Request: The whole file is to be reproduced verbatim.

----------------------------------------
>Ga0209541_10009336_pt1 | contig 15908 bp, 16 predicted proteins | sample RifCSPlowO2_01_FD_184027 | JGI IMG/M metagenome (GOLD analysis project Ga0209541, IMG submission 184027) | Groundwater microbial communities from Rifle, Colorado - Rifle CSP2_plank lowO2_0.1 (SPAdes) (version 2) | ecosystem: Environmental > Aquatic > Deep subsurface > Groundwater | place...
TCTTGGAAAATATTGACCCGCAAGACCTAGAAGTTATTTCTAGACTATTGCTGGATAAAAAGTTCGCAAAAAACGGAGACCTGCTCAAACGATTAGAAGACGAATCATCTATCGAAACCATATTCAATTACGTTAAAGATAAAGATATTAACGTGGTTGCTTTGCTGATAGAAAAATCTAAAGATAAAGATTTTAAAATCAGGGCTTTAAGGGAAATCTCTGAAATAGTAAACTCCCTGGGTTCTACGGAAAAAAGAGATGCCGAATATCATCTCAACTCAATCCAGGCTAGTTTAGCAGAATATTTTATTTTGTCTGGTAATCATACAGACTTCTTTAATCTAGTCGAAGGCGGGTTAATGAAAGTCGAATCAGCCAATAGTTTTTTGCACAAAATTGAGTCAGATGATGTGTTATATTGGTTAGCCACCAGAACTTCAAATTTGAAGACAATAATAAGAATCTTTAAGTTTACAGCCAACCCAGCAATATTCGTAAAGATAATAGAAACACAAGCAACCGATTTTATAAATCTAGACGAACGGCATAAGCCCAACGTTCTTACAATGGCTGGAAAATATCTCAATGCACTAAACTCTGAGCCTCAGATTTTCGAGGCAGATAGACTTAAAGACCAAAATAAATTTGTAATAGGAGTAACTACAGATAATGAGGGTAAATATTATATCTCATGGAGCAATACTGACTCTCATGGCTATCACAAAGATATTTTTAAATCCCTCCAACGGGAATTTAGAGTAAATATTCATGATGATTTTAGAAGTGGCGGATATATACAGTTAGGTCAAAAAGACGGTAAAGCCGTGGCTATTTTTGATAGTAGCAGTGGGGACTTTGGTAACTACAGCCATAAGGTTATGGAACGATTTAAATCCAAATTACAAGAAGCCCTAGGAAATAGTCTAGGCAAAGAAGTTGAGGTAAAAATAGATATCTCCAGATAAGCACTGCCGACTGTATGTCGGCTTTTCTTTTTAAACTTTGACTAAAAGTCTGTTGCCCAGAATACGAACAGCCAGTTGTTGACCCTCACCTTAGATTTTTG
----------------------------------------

>Ga0209541_10009336_pt1 | contig 15908 bp, 16 predicted proteins | sample RifCSPlowO2_01_FD_184027 | JGI IMG/M metagenome (GOLD analysis project Ga0209541, IMG submission 184027) | Groundwater microbial communities from Rifle, Colorado - Rifle CSP2_plank lowO2_0.1 (SPAdes) (version 2) | ecosystem: Environmental > Aquatic > Deep subsurface > Groundwater | place...
TCTTGGAAAATATTGACCCGCAAGACCTAGAAGTTATTTCTAGACTATTGCTGGATAAAAAGTTCGCAAAAAACGGAGACCTGCTCAAACGATTAGAAGACGAATCATCTATCGAAACCATATTCAATTACGTTAAAGATAAAGATATTAACGTGGTTGCTTTGCTGATAGAAAAATCTAAAGATAAAGATTTTAAAATCAGGGCTTTAAGGGAAATCTCTGAAATAGTAAACTCCCTGGGTTCTACGGAAAAAAGAGATGCCGAATATCATCTCAACTCAATCCAGGCTAGTTTAGCAGAATATTTTATTTTGTCTGGTAATCATACAGACTTCTTTAATCTAGTCGAAGGCGGGTTAATGAAAGTCGAATCAGCCAATAGTTTTTTGCACAAAATTGAGTCAGATGATGTGTTATATTGGTTAGCCACCAGAACTTCAAATTTGAAGACAATAATAAGAATCTTTAAGTTTACAGCCAACCCAGCAATATTCGTAAAGATAATAGAAACACAAGCAACCGATTTTATAAATCTAGACGAACGGCATAAGCCCAACGTTCTTACAATGGCTGGAAAATATCTCAATGCACTAAACTCTGAGCCTCAGATTTTCGAGGCAGATAGACTTAAAGACCAAAATAAATTTGTAATAGGAGTAACTACAGATAATGAGGGTAAATATTATATCTCATGGAGCAATACTGACTCTCATGGCTATCACAAAGATATTTTTAAATCCCTCCAACGGGAATTTAGAGTAAATATTCATGATGATTTTAGAAGTGGCGGATATATACAGTTAGGTCAAAAAGACGGTAAAGCCGTGGCTATTTTTGATAGTAGCAGTGGGGACTTTGGTAACTACAGCCATAAGGTTATGGAACGATTTAAATCCAAATTACAAGAAGCCCTAGGAAATAGTCTAGGCAAAGAAGTTGAGGTAAAAATAGATATCTCCAGATAAGCACTGCCGACTGTATGTCGGCTTTTCTTTTTAAACTTTGACTAAAAGTCTGTTGCCCAGAATACGAACAGCCAGTTGTTGACCCTCACCTTAGATTTTTG